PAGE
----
By following the pseudospin symmetry conditions and considering the hyperbolical potential satisfying relativistic model [34–37],where , , and are the three positive potential parameters that significantly affect the relativistic energy spectra and the relativistic scattering phase shifts. Schiöberg [26] reported that this potential is closely related to the Morse, the Kratzer, the Coulomb, and the harmonic oscillators and other potential functions in a particular limit. The properties and applications of this potential have been given by Lu et al. (2005) and Schiöberg (1986).

Under the pseudospin symmetry condition (4) yieldswhere and are the pseudospin symmetry energy parameters.

##### 2.2. Spin Symmetry Limit for the Hyperbolical Potential

In a similar way, we consider the spin symmetry conditions and take as hyperbolical potential [34–37]. That is,and using the spin symmetry conditions, (3) becomeswhere and denote spin symmetry energy parameters.

##### 2.3. Pekeris-Type Approximation

To obtain the approximate solutions in the presence of the spin symmetry and pseudospin symmetry, we use the Greene-Aldrich approximation [38] and apply the widely used scheme for the centrifugal term; namely,where is a dimensionless constant [39]. This approximation has been used to obtain the approximate analytical solutions of Dirac equation with the hyperbolic potential in the presence of spin symmetry and pseudospin symmetry [21]. When , this approximation reduces to the well-known Greene-Aldrich approximation [38]. Note that another approximation scheme has been proposed to overcome the effect of centrifugal term in [40]. Our interest here is to apply this improved Greene-Aldrich approximation and see whether the symmetry constants ( and ) and the spin-orbit quantum number will have any influence on the scattering phase shifts.

#### 3. Relativistic Scattering State Solutions

##### 3.1. Pseudospin Symmetry Limit for Hyperbolical Potential

Defining a variable and applying approximation in (9), then (6) reduces towith the following useful definitions:where is the asymptotic wave number for the pseudospin symmetry limit.

In order to solve (10) via the functional analytical method, we need to assume a wave functionwith the pseudospin wave function parameter . Inserting (12) into (10) leads to the formation of hypergeometric equation [41]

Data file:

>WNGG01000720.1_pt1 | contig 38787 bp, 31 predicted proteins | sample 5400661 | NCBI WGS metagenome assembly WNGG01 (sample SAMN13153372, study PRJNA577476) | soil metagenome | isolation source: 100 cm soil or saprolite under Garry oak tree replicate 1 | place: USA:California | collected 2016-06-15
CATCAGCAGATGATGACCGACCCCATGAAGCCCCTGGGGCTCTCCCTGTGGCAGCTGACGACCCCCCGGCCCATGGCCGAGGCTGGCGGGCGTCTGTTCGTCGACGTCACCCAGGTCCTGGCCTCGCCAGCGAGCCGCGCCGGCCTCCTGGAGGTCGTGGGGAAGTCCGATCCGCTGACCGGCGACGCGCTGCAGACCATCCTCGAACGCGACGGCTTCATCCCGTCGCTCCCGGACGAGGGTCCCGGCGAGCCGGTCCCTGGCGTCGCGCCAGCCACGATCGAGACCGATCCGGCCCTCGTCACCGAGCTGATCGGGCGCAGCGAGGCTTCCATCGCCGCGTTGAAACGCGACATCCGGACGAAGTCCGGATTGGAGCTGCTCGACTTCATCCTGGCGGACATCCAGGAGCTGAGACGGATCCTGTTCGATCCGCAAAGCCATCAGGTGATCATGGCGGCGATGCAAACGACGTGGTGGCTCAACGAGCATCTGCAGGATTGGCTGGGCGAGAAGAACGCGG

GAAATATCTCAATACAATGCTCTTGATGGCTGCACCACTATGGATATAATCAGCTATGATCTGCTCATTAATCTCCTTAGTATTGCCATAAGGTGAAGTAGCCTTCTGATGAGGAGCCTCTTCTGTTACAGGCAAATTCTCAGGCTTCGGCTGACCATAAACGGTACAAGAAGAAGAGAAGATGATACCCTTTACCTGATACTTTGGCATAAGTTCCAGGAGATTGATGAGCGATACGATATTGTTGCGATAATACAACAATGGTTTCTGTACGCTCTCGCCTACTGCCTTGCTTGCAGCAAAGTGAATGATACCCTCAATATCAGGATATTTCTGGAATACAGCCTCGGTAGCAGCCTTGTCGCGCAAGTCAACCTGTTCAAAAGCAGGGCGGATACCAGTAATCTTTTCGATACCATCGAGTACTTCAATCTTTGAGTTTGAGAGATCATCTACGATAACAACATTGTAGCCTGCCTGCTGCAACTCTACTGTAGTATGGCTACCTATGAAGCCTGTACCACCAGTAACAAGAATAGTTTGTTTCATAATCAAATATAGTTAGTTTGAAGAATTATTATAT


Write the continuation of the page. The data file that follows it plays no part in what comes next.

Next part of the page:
By considering the boundary condition that tends to finite when , the lower component of radial wave functions for any arbitrary -wave scattering states for the hyperbolical potential is obtained as [42]whereIt is required that we consider the following conjugate relations which define the asymptotic phases:and is the normalization.

###### 3.1.1. Pseudospin Symmetry Phase Shifts and Normalization Constant

To obtain the phase shifts and normalization constant, we apply the following recurrence relation of hypergeometric function or analytic-continuation formula [41]:Considering (17) and the property , as , we haveusing (16a), (16b), and (16c) we may transform (18) asBy taking and inserting in (19), we haveTherefore, we obtain the asymptotic form of the lower spinor for asOn comparison of (20) with the boundary condition [42]. Thus, we finally obtain the explicit pseudospin symmetry phase shifts and the normalization constant, respectively, as

###### 3.1.2. Analytical Properties of -Matrix for the Pseudospin Symmetry Limit

Here, the analytical properties of partial-wave -matrix are investigated to verify the fact that the poles of the -matrix in the complex energy plane correspond to bound states for real poles [42]; thus, we consider , where its first-order poles are at the point [42]Consequently, the bound state energy levels for the pseudospin symmetry limit are obtained as

##### 3.2. Spin Symmetry Limit for the Hyperbolical Potential

Using the previously defined transformation variable and approximation, (8) becomeswith the following spin symmetry phase parameters:where is the asymptotic wave number for the spin symmetry limit.

Similarly, we also assume the following upper wave function for the spin symmetrywith the spin symmetry wave function parameter .

To avoid repetition, we follow the same procedures in previous subsection and write the upper component of spin symmetry radial wave functions for any arbitrary -wave scattering states aswhere we have used the following wave function parameters:where is the normalization constant depending on and .

###### 3.2.1. Spin Symmetry Phase Shifts and Normalization Constant

Following the same steps in Section 3.1.1, we write the explicit spin symmetry phase shifts and the corresponding normalization constant, respectively, aswhere we have employed the following phase shifts parameters for simplicity:

###### 3.2.2. Analytical Properties of -Matrix for the Spin Symmetry Limit

Following the same fashion in Section 3.1.2, the corresponding bound state energy levels for the spin symmetry are determined by the following energy equation:

##### 3.3. Nonrelativistic Limit for the Scattering State Solution

To study the nonrelativistic limit, we apply the following appropriate mapping to (34):Consequently, we obtain the nonrelativistic bound state energy levels for any arbitrary aswhere .

#### 4. Discussion and Conclusion

The pseudospin symmetry bound states energy spectra displayed in Table 1 are obtained from (25) and the corresponding spin symmetry bound states energy spectra displayed in Table 2 are obtained from (34) while the nonrelativistic bound state energy spectra are obtained from (36). The pseudospin symmetry and spin symmetry phase shifts are obtained from (22) and (31), respectively.